I’ve had similar arguments with comp pastors regarding abuse I suffered. I was told by my father to do something that was not immoral, but was so emotionally draining I didn’t have the energy to do it. It was entirely for his benefit. I was spanked until I agreed to do it. So far, every comp pastor I’ve dared to share the story with said without qualification that I deserved the spanking for disobeying.

    I’m sure that is the same message Sandy was hearing from her pastor.

    Like

  58. TRIGGER WARNING: (Only people like KAS will find this academic & undisturbing)

    Thank you to those who have expressed concern for the impact KAS’s attitude and words have had on me (and other survivors unfortunate enough to read his comments here).

    @KAS, I know you were tired and needed rest before you could check back to see if you might have possibly caused any unjustified emotional carnage but you did have the energy to defend yourself and present yourself as misunderstood and the victim of fellow commentors’ unfair assessments.

    @KAS, your words and attitude are dead ringers for those of my former pastor and elders. The arrogance, condescension, presumption, self-righteousness, cruel, Scripture wielding and abusive mentality is spot on. As is the doctrinal certainty and belief that your interpretations are the only “correct” ones and the Lord agrees with you.

    I was especially amused to see you feel sympathy for pastors in these situations. My former pastor declared how horrible the whole ordeal of my divorce was for him. Seriously, is it possible for men like you to see anything in life not through a self-referential lens?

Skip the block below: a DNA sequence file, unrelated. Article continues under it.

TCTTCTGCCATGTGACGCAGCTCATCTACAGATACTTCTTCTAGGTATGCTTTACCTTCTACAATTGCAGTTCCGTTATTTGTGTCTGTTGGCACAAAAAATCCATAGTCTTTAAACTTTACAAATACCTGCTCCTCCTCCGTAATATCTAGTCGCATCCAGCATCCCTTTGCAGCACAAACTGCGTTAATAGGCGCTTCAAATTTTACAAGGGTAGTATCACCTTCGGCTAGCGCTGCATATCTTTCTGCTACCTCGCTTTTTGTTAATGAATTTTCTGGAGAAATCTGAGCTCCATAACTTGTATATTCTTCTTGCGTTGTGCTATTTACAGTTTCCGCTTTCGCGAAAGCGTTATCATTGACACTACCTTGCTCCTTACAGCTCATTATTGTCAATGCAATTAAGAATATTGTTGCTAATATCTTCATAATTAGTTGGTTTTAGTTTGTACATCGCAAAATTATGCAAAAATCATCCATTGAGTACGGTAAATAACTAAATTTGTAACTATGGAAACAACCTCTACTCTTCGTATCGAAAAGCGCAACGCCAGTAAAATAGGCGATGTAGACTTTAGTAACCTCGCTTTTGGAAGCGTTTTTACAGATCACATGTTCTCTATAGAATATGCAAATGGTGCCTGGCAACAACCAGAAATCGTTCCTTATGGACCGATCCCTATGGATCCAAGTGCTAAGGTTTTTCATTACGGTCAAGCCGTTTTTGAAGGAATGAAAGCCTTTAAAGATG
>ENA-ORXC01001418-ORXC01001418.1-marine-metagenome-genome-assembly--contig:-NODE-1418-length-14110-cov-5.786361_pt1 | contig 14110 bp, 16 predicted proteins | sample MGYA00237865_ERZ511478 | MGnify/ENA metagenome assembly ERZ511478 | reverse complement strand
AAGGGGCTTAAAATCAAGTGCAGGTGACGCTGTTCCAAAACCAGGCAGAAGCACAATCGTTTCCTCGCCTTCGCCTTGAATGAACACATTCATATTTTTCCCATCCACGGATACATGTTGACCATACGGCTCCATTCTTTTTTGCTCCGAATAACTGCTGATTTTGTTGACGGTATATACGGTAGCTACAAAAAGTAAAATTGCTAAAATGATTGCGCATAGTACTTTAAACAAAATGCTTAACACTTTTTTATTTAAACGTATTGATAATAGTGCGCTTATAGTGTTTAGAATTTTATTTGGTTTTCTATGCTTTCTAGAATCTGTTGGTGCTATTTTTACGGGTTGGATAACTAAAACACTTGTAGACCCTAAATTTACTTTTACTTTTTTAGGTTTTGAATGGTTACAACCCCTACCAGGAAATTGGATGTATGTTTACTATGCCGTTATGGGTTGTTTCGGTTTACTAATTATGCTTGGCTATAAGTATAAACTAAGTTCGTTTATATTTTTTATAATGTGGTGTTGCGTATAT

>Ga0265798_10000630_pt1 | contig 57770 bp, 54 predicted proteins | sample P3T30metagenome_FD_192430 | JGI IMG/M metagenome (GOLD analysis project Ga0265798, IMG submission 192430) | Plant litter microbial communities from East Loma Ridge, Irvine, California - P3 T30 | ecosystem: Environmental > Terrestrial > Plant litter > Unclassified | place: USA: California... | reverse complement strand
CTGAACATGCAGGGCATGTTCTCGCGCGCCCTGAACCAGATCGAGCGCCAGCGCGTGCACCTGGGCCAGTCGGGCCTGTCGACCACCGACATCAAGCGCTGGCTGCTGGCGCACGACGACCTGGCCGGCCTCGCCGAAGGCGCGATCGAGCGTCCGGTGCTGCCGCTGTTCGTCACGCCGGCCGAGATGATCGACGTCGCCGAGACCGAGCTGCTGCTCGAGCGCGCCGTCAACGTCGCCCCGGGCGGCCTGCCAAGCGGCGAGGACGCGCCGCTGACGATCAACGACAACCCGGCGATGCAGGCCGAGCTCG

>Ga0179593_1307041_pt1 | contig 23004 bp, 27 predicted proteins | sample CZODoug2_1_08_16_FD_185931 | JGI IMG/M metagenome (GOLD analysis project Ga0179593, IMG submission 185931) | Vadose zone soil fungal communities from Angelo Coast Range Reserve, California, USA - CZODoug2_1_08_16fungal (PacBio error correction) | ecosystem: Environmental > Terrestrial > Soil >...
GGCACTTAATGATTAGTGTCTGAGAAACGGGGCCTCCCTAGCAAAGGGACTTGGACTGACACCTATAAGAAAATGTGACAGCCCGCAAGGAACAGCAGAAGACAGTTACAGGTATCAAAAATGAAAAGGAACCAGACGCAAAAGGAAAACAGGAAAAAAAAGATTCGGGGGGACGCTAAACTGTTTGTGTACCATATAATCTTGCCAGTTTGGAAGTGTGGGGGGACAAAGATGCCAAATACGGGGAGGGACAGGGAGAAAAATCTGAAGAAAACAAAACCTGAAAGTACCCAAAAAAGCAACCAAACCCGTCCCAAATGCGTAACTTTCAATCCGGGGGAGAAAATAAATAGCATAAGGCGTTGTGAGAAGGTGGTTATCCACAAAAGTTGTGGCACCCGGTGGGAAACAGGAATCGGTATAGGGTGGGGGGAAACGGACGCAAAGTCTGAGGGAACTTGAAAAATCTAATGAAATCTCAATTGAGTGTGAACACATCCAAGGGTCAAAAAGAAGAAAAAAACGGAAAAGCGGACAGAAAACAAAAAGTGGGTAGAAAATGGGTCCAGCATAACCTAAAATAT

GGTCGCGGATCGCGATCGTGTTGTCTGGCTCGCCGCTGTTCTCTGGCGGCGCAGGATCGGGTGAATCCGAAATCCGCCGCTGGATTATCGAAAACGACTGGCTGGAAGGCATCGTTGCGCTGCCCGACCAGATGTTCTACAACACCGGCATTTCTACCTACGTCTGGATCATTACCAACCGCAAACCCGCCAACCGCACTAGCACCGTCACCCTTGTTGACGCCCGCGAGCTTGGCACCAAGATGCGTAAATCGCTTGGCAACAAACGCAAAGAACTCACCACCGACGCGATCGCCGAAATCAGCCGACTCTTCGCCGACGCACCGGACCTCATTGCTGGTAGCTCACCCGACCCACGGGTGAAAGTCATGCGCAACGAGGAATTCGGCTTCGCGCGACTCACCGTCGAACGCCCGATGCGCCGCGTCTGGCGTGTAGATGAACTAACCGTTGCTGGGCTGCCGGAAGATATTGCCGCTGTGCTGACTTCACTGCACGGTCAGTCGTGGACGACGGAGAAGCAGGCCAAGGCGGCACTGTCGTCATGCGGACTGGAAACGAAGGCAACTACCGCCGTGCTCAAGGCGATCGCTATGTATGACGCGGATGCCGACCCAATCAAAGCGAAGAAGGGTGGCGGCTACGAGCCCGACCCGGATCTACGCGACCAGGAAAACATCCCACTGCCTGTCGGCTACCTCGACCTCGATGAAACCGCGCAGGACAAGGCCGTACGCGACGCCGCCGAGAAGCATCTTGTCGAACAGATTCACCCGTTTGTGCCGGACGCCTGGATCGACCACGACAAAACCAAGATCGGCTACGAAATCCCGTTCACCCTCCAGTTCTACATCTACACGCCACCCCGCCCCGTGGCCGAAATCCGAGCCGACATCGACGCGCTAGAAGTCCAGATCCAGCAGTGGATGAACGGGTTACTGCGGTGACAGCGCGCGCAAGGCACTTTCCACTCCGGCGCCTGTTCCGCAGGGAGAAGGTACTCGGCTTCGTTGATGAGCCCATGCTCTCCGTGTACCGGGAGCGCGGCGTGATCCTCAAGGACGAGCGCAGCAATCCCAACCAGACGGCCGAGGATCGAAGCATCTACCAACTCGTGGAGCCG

“Sandy, shortly after our marriage I forced myself on you against your will and I raped you. ” My husband stated this July 29th, 2016 in a recorded conversation. My husband had picked me up off the floor in a hotel in Grand Island, NE June, 29th, 1985 and raped me. I was 20 and had been married one week. My trauma reaction was so severe and PTSD symptoms so immediate that I was unable to remember this for 28 yrs. I had no idea why I had intrusive mental images of shooting off my new husband’s genitals with a shotgun. As the memories returned, my husband confirmed it as did his diary I found where he wrote about it the next morning.

    Rape is what my husband called it so I don’t know why the pastor, elders and others in the church determined I was making false allegations. I can only agree that comps believe it is not possible to rape your own wife as she belongs to the husband. What an odd assessment from men who claim Scripture teaches them to even be willing to die for their wives and do everything they can for their nurture and well-being. The logical inconsistencies are numerous with such men.

    Later the same day in 2016 my husband admitted to the above along with other abuses & porn, he is recorded saying, “But aside from the rape I treated you well on the honeymoon.” I was in such a bad state I did not even recognize those words as bizarrely inappropriate until I reviewed the recording 2 yrs later. I can’t begin to describe the crazy making I lived in for 31 yrs. (Note to readers: Next time a woman tells her husband she is recording all their conversations, he should believe her.)